Across the Digital Nation: Enterprise resource planning makes a comeback

Rishi Sood

In light of the state and local government budget shortfalls, the focus on cost containment, enterprise management and revenue forecasting has increased significantly. Moreover, given the depth and speed of these deficits, many new administrations are reassessing the use and scope of the financial management processes in place.

To that end, several public-sector organizations are analyzing the gaps and determining the need to modernize their financial management tools.

These events have led to the very beginnings of a renaissance in the demand for enterprise resource planning solutions, such as integrating financial management systems. Recent research with state and local government decision-makers reveals increasing interest and priority in developing ERP projects. These officials ranked ERP quite high in terms of importance of technology development within their organization. This rebirth in interest for ERP development will be realized more as public-sector budgets rebound.

Over the past six months, three states -- Iowa, Massachusetts and Ohio -- have embarked on new ERP projects that aim to bring a true enterprise look at financial management issues within those states.

Federal government organizations are also exploring similar initiatives. The Justice Department, Environmental Protection Agency and Department of the Interior are all focused on upcoming financial management projects. These initiatives come on the heels of major ERP projects at NASA and the Defense Department.

As a whole, however, this trend in new ERP implementation will likely be quite different than the rapid adoption that occurred during the last decade. In contrast to the big-bang approach during the first implementation wave, state and local governments will seek smaller, more modular-based approaches to new ERP development.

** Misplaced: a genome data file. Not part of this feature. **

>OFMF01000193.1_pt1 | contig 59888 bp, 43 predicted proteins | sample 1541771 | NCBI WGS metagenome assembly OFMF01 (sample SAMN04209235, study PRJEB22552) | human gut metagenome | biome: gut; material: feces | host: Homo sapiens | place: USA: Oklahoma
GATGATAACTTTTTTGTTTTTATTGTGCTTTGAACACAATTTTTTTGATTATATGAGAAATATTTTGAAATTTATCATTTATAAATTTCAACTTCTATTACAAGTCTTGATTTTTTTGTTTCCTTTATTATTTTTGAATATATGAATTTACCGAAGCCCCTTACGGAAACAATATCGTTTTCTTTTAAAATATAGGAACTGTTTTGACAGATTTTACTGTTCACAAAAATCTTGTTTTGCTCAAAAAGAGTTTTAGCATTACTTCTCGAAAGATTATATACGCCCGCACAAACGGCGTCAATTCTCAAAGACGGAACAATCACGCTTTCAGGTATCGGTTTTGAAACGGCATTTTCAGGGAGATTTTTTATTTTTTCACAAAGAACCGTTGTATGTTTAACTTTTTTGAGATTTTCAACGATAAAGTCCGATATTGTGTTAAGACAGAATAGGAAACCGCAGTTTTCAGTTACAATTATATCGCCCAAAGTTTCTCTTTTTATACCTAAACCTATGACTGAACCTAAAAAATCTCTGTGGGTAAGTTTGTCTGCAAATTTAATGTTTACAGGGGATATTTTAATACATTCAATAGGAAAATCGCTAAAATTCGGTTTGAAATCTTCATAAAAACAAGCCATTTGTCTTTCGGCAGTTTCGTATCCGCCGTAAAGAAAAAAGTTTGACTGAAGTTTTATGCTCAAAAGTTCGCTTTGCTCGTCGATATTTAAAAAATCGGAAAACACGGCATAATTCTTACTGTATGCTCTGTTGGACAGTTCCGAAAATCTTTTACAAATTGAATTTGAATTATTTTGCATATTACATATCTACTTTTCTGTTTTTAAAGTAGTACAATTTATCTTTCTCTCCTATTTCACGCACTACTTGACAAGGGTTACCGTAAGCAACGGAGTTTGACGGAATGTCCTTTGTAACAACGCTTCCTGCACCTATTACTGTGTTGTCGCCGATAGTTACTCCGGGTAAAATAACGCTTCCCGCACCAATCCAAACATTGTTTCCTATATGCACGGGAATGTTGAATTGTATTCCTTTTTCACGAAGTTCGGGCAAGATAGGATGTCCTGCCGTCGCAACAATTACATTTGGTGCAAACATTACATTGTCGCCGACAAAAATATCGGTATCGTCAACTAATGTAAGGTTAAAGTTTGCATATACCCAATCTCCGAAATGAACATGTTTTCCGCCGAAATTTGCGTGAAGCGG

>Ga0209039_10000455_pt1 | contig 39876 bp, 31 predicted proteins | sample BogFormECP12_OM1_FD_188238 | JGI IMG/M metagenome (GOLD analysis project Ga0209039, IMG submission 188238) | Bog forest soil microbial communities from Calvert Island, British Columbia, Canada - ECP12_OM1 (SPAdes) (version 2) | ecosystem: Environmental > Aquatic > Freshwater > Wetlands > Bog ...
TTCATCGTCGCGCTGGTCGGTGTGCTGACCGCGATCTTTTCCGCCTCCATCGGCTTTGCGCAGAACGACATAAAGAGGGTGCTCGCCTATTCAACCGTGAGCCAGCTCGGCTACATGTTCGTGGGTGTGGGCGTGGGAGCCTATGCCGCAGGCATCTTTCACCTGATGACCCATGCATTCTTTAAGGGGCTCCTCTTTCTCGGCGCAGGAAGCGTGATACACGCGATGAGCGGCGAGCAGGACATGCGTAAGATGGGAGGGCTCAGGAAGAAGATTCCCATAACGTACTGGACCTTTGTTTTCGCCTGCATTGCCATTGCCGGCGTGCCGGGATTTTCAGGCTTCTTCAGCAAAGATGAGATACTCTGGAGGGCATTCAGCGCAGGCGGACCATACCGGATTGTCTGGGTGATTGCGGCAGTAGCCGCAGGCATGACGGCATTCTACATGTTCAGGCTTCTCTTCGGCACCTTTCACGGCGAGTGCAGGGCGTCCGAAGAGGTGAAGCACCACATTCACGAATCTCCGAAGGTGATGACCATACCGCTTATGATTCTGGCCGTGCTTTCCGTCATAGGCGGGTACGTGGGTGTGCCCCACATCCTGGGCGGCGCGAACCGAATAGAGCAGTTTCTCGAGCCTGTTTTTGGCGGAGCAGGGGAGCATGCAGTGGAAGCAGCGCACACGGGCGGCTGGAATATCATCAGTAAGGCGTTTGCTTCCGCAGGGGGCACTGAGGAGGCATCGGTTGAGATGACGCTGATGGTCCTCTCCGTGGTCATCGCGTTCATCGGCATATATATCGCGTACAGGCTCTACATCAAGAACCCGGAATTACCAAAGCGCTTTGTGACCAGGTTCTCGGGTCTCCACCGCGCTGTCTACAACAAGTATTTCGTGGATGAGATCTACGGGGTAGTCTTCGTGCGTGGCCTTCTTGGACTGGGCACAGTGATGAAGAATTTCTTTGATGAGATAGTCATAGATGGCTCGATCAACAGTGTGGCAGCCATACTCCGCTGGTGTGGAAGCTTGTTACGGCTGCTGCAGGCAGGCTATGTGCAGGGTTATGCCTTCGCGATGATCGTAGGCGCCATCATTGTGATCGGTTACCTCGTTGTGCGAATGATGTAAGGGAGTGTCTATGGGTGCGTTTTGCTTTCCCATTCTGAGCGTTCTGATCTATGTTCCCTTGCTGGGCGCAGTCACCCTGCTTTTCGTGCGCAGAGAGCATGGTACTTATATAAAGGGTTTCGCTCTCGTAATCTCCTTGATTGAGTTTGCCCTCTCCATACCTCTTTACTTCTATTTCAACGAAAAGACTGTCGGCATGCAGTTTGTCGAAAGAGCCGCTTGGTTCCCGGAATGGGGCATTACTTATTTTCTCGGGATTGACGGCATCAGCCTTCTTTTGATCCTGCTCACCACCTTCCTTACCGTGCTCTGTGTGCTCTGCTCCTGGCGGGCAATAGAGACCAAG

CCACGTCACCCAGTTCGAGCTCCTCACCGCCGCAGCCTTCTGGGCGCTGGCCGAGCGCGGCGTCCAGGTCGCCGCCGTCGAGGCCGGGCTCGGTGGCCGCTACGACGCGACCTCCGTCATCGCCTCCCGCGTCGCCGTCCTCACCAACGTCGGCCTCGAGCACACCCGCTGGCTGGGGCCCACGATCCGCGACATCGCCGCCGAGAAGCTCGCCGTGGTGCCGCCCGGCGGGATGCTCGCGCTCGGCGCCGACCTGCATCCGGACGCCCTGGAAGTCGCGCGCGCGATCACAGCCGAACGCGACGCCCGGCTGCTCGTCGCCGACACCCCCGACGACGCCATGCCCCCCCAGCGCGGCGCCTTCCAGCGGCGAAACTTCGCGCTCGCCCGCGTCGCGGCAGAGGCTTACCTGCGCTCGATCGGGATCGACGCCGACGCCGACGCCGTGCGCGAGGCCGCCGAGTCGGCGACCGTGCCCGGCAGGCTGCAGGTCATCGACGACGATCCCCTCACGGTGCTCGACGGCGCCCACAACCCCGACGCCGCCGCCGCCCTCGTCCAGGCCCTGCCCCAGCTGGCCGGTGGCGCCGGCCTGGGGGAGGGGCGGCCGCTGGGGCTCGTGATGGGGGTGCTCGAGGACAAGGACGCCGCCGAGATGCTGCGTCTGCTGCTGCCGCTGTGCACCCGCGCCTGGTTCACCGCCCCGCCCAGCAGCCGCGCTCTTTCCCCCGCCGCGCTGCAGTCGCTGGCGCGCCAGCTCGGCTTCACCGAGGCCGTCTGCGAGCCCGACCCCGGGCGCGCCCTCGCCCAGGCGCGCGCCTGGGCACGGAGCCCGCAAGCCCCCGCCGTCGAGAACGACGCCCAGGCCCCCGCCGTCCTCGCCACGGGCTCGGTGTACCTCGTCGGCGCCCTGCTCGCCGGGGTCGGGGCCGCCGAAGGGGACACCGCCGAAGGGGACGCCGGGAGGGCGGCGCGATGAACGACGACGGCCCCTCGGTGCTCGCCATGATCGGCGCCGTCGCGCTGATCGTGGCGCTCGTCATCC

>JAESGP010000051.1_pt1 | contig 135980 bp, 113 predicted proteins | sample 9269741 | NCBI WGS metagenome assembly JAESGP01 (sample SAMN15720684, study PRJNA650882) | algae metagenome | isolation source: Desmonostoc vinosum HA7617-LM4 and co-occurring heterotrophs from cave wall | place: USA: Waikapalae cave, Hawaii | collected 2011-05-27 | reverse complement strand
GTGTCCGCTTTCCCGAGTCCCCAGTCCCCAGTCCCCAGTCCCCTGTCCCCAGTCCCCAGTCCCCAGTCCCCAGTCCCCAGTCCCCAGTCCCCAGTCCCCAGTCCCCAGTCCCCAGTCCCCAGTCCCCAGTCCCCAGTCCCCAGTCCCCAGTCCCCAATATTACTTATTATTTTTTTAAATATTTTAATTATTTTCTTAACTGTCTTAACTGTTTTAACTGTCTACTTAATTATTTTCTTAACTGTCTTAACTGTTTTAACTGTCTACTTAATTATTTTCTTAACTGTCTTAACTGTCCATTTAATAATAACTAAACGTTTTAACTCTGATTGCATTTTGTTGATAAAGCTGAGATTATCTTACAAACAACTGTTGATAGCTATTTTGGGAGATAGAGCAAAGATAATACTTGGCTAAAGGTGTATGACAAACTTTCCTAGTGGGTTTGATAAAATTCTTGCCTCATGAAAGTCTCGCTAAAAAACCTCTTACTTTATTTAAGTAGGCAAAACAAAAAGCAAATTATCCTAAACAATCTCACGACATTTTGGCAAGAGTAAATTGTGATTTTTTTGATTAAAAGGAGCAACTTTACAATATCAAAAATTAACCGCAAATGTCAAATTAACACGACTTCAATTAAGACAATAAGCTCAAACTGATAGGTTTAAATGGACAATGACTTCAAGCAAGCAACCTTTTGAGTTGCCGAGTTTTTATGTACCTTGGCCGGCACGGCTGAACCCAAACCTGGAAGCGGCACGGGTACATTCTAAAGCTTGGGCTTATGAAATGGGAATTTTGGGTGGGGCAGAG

Moreover, these organizations are keenly aware of the holes and gaps in previous financial management modernization projects, and will look to truly develop a complete enterprise solution. There will also be important modules that need to be incorporated to improve overall functionality. Key areas under review include incorporating grants management services and project portfolio management tools.

The competitive environment for these new and upcoming ERP initiatives is quite intense. Important players in this market renaissance include major ERP software firms, such as SAP, PeopleSoft and Oracle Corp.; tier-one systems integrators, such as IBM Corp., Accenture Ltd. and Unisys Corp.; and firms that provide both software and services, such as American Management Systems Inc.

These firms once again will need to translate partnerships into project successes and determine the best price and functionality pathway to follow. Evidence suggests government organizations may capitalize on the intensity of this competitive environment.

However, the selection criteria and the timeline for opportunities will be much different than the first wave of ERP development. Vendors must be tuned to the key objectives of the new state administrations, incumbent packages, funding strategies and sourcing requirements within the major accounts. These will be important signposts to determine market penetration.

This budding market demand may not translate into market opportunity until state funding rebounds, the positions of chief information officers are restocked or additional resources become available. *

Rishi Sood is a principal analyst with Gartner Dataquest in Mountain View, Calif. His e-mail address is

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